Newcastle’s fallen takeover shows fans exactly what Mike Ashley thinks of them

AND so it ended. For now at least.

In rancour and insults. With harsh words and dismissive arrogance.

Becoming only of the man who owns Newcastle United.

And after weeks of hopes and prayers, of promises and wishlists, Mike Ashley showed the Toon Army exactly what he thinks of them.

For months, Ashley has promised he wanted to sell up after 11 years, giving the Newcastle fans what they wanted – him out of the club.

SunSport revealed his November meeting with Amanda Staveley – set up by mutual friend and press baron Richard Desmond – in a North West London curry house.

At that point, as they talked over poppadoms and naan bread, parting with smiles and pecks on the cheek, it seemed as if the ordeal would soon be over.

Ashley would get what he wanted – his cash back.

His dining companion, in turn, would be handed the keys to Tyneside’s greatest communal asset.

Staveley and PCP Partners had the most important ally on board from the outset.

Rafa Benitez is keen to work under a new regime – and made it crystal clear that the idea of staying at St James' Park under Ashley’s long-term ownership was unacceptable.

Yet when push came to shove, when it started to get serious, Ashley’s behaviour suggested he was not as keen to sell as he publicly claimed.

Staveley’s first offer, admittedly well below Ashley’s asking price, was deemed to be far too conditional.

She wanted to factor in the need for January spending to bolster Benitez’ squad, as well as a reduction in the eventuality of relegation in May.

And also pointed to the potential downside if last April’s raids on the club by fraud specialists from HM Revenue and Customs – Newcastle’s attempts to have the documents sealed only succeeding in letting the scale of the alleged crimes be reported – resulted in fines that could run to £10m or more.

Ashley’s rejection of that came with the demand for a bigger up-front offer for talks to continue.

In November, that came. Staveley offered £250m. Way short of the £350m Ashley said he wanted. And indeed of the £300m that he might have accepted. But enough for negotiations to begin.

For a month, with the lawyers in regular discussions, those negotiations continued as the clock ticked and the end of year deadline swiftly slipped away.

Yet there was an impasse. That £50m difference between Staveley’s offer and Ashley’s minimum price became the sticking point.

Neither side were prepared to budge. Each waited for the other to blink.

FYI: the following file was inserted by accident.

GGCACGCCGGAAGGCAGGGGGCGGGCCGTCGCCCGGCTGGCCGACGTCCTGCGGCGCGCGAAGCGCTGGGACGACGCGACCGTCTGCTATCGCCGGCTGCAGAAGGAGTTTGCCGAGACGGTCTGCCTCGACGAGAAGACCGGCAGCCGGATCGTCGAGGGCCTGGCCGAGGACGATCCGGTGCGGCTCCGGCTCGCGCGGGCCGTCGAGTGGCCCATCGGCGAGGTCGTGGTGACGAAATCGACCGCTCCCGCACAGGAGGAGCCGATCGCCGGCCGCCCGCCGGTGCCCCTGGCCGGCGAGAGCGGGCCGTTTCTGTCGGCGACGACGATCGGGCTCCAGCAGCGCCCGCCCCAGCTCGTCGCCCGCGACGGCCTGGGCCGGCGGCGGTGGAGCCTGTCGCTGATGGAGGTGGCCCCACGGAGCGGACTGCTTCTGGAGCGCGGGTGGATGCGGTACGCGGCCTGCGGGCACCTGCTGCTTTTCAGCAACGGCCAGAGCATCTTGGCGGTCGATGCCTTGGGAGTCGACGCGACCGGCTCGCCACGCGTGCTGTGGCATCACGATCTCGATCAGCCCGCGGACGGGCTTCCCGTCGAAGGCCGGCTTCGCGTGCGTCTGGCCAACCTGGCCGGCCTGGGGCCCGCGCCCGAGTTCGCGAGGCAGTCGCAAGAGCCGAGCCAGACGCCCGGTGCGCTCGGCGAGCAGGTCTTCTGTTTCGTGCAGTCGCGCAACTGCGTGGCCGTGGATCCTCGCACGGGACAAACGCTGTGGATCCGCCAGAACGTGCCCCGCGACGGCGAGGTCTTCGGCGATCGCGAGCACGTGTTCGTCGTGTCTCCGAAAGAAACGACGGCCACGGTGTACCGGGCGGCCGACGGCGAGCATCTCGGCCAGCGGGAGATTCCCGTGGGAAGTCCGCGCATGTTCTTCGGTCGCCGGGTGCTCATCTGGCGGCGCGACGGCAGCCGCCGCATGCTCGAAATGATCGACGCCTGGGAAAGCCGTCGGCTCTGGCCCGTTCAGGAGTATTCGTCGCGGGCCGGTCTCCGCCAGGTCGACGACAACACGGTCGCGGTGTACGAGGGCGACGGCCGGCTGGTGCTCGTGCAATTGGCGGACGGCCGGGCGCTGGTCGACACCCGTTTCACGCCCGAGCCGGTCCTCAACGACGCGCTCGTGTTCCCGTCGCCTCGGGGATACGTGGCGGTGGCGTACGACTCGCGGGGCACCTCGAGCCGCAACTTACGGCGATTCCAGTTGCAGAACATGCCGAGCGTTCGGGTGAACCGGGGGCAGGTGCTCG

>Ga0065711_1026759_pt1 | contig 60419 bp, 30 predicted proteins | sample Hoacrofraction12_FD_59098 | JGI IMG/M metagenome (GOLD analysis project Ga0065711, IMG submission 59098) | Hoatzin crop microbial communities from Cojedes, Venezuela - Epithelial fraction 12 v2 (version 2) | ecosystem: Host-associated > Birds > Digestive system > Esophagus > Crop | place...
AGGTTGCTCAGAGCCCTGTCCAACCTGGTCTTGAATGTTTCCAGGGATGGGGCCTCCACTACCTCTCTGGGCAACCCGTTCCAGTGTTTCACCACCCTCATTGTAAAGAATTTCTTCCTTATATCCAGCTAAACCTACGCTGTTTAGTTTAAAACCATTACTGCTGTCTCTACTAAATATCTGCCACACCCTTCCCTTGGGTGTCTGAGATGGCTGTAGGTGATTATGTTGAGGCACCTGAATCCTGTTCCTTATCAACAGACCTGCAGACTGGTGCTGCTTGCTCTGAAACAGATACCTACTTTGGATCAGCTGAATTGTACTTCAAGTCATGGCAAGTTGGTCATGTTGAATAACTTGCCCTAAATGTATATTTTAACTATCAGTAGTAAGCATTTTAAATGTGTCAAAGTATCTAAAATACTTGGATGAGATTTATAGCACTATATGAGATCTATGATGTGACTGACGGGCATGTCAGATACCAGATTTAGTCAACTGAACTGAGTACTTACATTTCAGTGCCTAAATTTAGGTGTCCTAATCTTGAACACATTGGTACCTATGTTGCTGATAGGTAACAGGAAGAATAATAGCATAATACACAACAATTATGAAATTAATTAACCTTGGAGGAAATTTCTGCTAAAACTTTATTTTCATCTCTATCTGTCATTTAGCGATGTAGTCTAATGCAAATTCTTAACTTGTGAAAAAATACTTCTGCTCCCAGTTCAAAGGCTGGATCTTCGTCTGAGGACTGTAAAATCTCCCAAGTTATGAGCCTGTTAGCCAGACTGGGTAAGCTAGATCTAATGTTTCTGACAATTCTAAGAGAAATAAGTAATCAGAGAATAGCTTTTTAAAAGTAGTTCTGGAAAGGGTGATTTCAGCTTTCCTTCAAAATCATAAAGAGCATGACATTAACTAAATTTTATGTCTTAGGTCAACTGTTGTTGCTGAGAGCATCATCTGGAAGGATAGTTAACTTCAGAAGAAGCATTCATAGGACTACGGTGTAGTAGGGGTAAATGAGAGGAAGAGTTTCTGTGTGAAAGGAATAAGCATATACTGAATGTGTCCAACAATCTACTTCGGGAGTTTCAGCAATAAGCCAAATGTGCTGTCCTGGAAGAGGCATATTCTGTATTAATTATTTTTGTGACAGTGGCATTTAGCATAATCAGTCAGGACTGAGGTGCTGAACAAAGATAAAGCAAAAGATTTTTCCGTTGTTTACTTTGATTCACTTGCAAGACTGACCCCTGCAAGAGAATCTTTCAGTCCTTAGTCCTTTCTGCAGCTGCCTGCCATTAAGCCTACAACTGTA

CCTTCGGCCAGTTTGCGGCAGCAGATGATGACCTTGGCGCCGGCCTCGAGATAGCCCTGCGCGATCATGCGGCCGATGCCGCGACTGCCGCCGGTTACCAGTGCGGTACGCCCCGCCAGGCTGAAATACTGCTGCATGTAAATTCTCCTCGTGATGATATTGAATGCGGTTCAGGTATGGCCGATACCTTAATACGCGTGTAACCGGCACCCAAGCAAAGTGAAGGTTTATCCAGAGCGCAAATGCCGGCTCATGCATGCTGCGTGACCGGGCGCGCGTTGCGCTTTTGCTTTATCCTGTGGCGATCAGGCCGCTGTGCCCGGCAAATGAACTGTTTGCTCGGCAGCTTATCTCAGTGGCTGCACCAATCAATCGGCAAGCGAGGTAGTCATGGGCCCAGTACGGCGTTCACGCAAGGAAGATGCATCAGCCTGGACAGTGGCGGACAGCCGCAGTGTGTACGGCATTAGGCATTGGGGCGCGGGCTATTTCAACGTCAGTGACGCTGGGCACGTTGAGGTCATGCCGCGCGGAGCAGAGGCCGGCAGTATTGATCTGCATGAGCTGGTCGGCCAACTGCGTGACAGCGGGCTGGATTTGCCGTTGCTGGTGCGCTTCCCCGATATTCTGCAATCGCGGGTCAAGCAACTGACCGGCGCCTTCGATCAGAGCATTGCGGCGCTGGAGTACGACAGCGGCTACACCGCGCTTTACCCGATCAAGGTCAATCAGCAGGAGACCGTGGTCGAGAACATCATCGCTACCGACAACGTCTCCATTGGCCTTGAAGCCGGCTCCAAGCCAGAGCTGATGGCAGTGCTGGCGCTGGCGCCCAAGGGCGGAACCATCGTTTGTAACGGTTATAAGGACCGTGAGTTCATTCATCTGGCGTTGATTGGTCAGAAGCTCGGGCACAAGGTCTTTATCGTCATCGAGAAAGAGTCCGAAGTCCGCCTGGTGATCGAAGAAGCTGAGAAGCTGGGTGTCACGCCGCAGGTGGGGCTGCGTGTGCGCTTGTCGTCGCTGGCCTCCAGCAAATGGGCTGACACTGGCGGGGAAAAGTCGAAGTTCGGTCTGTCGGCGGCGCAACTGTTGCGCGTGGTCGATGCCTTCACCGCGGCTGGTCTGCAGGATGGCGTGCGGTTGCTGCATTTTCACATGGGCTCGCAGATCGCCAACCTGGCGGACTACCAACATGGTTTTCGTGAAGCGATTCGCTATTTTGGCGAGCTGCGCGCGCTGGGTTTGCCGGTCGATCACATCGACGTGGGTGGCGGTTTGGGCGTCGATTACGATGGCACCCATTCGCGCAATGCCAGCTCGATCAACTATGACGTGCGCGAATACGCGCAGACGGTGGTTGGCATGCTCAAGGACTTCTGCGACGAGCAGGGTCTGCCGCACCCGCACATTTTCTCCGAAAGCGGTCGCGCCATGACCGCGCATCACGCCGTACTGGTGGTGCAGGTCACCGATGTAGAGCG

Benitez, whether by accident or design – the fans who believe he is their biggest asset certainly felt they knew whose side he was on – put the pressure on by letting it be known he needed players in to keep relegation fears at bay.

But instead of sitting down and progressing the talks, or at least urging his legal team to keep the deal alive, Ashley went to the USA on holiday.

It meant three weeks of a financial and business void.

Ashley, it seemed, was looking to encourage another bidder to emerge.

He has seen the US consortia taking charge at Swansea and Crystal Palace and felt that there were other would-be buyers out there. It was just a matter of smoking them out.

And the longer it went on, the more intransigent he became.

Not that such an approach should have been a surprise.

Ashley’s uncompromising stance in the other departments of his business empire were proof that he has never believed in giving a sucker any sort of break, let alone an even one.

Staveley and her team recognised by mid-December that there was little chance of any sort of deal being reached before the end of January.

And suddenly Ashley realised the chance to justify a higher price, when the Premier League confirmed its new domestic TV deals to start in the 2019-20 season.

With Internet giants Amazon and Netflix potential bidders in addition to Sky, BT and other broadcasters, and the number of games being screened set to rise from 168 to 210, across seven packages, Ashley believes a looming increase in TV incomes will allow him to raise the asking price.

In that, at least, Staveley is understood to be in agreement.

Yet in everything else, the two sides could not be further apart.

Of course, if Ashley genuinely does not want to sell, he could have simply picked up the phone to Staveley’s lawyers and informed them of his change of heart. They would have walked away.

Instead, he branded the past three months “exhausting, frustrating and a complete waste of time”.

Ashley wants to get his way. All the time. It is the secret of his success.

But it leaves the Newcastle fans, the people who should count most, as collateral damage. Unless it is all a giant bluff. Which means we could be back here in a few weeks.'s%20fallen%20takeover%20shows%20fans%20just%20what%20Mike%20Ashley%20thinks%20of%20them” target=”_blank” title=”Click to share on Twitter

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